Editorial Notes

Discrimination against Chinese a virus: China Daily

In its editorial, the paper says that certain media organisations are equally guilty of exhibiting signs of discrimination against Chinese people in light of the coronavirus outbreak.

Protesters hold signs reading "Ban entry immediately" during a protest calling on the South Korean government to enforce an entry ban on Chinese visitors against the spread of the new coronavirus, in front of Gyeongbokgung palace in Seoul, on Feb 3,
Protesters hold signs reading "Ban entry immediately" during a protest calling on the South Korean government to enforce an entry ban on Chinese visitors against the spread of the new coronavirus, in front of Gyeongbokgung palace in Seoul, on Feb 3, 2020.PHOTO: AFP

BEIJING (CHINA DAILY/ASIA NEWS NETWORK) - Discrimination of any kind is undoubtedly heartrending and hurtful for people. Especially when it is directed at those from a region or a country that are doing all they can to fight against the spread of an infectious disease, such as the current novel coronavirus.

If they are not willing to extend a helping hand, the least other people can do is not show any resentment towards them.

Yet, signs of discrimination have surfaced both within the country against people from Hubei province and in other parts of the world against Chinese people or even those of Asian origin.

The fear of the disease which has spread rapidly throughout China has provoked racial abuse against anyone perceived to be Chinese.

And it is not just individuals who are guilty of such prejudice, some media organisations have really gone too far by using inflammatory language and discriminatory visuals when reporting on the outbreak.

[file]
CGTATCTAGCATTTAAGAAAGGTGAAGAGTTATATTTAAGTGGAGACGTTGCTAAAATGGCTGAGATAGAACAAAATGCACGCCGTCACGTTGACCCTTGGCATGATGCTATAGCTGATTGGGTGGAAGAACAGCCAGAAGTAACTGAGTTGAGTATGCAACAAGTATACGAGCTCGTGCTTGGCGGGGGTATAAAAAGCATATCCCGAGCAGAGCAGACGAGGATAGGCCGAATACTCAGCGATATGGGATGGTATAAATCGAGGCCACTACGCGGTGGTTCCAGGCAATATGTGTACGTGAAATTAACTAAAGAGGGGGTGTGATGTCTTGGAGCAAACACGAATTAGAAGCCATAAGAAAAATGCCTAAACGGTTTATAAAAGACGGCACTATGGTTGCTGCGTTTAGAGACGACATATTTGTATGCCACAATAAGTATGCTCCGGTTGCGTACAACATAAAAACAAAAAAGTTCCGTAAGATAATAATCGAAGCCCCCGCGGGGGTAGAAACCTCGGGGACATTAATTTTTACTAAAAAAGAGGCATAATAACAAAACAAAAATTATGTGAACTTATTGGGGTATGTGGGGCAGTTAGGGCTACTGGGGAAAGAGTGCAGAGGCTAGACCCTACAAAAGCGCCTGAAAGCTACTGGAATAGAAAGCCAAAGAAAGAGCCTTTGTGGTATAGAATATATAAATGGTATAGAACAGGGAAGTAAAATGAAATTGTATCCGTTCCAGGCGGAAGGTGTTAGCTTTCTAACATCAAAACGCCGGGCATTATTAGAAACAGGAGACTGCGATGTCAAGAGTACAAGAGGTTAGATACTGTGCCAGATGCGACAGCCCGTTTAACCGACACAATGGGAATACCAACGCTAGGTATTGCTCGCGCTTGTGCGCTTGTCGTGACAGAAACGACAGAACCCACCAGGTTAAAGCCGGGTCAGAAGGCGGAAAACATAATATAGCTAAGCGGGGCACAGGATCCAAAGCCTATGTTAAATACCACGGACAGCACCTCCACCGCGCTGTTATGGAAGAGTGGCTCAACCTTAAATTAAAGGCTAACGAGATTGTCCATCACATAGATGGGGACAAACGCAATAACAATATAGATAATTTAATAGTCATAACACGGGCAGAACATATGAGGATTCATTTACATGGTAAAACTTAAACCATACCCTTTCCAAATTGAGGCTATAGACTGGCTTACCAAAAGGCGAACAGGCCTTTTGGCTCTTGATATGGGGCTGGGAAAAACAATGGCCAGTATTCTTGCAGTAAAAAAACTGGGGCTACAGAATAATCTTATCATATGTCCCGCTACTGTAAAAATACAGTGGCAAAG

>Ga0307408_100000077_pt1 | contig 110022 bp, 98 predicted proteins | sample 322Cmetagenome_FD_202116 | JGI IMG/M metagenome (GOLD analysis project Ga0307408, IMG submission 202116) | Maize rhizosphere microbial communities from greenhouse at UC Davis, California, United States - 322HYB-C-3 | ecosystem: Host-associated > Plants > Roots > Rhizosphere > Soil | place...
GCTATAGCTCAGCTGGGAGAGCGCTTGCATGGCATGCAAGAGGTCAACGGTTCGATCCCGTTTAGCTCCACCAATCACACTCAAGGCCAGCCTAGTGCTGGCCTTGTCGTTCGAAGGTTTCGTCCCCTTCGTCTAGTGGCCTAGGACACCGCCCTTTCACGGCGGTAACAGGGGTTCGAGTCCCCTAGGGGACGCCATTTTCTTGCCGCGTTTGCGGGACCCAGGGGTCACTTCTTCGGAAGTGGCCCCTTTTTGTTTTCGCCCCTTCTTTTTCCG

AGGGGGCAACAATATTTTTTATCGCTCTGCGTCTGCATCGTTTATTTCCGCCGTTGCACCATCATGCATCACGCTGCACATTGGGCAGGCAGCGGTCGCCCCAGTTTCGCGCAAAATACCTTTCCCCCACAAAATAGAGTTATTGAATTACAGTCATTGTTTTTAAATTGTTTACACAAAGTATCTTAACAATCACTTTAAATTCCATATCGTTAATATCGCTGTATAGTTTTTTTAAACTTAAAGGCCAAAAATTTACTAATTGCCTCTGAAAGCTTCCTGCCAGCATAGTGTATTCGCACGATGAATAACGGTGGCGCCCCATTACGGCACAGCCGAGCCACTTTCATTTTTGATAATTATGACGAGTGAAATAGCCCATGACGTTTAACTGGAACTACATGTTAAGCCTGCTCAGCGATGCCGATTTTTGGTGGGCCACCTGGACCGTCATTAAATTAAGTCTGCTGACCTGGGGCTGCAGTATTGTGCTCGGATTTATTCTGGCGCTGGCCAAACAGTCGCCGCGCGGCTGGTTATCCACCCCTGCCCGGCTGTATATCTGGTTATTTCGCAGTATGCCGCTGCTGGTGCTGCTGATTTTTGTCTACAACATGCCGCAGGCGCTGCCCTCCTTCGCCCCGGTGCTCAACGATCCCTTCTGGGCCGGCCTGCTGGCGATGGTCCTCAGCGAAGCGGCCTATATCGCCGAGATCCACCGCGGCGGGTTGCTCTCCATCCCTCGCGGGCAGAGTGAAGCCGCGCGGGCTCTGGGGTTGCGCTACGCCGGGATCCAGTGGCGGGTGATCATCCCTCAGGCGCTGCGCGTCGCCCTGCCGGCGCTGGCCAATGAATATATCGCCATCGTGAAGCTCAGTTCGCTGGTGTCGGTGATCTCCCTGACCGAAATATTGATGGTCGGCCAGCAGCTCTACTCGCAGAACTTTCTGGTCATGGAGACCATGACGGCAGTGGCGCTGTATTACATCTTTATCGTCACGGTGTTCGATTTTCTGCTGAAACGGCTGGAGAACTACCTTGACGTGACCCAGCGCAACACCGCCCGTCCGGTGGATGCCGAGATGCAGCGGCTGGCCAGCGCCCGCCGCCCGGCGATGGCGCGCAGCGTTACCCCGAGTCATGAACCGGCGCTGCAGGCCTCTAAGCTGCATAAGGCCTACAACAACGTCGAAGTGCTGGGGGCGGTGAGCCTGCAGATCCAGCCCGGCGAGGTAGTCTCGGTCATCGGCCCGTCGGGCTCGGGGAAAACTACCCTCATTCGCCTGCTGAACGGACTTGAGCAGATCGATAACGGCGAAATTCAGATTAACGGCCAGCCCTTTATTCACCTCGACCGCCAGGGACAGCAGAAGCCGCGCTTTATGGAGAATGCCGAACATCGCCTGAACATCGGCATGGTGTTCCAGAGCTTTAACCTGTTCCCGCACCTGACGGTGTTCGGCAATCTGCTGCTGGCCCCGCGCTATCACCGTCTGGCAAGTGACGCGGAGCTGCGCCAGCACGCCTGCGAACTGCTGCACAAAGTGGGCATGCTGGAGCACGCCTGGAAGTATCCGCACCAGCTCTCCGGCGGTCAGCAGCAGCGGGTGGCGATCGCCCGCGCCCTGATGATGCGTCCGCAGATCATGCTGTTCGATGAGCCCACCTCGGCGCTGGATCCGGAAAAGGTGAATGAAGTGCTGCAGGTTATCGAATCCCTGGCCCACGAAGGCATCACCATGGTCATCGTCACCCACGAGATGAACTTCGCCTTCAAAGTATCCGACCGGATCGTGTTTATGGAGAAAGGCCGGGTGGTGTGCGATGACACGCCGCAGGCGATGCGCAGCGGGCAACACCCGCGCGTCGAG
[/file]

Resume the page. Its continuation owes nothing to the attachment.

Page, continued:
Australia's Herald Sun blazoned "China Kids Stay Home" on its front page. A French local paper ran articles headlined "New Yellow Peril" and "Yellow Alert".

In some parts of Europe, some people of non-Chinese Asian heritage have even felt the need to make clear that they are not Chinese.

Throughout history, the seemingly inexorable nature of such health threats has led to those perceived as unleashing it being scapegoated.

And as João Rangel de Almeida, a member of the epidemic response group at the London-based medical charity Welcome Trust told The Financial Times: "Diseases are a great tool to magnify social trends and tensions."

We know that such discrimination will never vanish. Even some well-educated people have deep-rooted phobias against people of particular groups or ethnicity.

But while it would be naive to think that such prejudice will completely disappear, that does not mean it should be tolerated or everyone is willing to turn a blind eye to it.

 
 
 

That many people in Berlin came to the rescue of a Chinese girl who was attacked for wearing a face mask shows that not everyone has succumbed to a phobia of anyone Chinese or who looks Chinese.

When China is making all-out efforts fighting against the novel coronavirus, it needs help from the rest of the world.

That is why Chinese people appreciate the increasing number of countries extended a helping hand to it in its efforts to contain the spread of the virus.

While this speaks volumes about the concern and sympathy of their counterparts in other countries, more empathy needs to be shown to those for whom sympathy has been lacking.

No matter the origin of the outbreak, even if a few people were at fault, not everyone from that place should be tarred with the same brush.

China Daily is a member of The Straits Times media partner Asia News Network, an alliance of 24 news media organisations.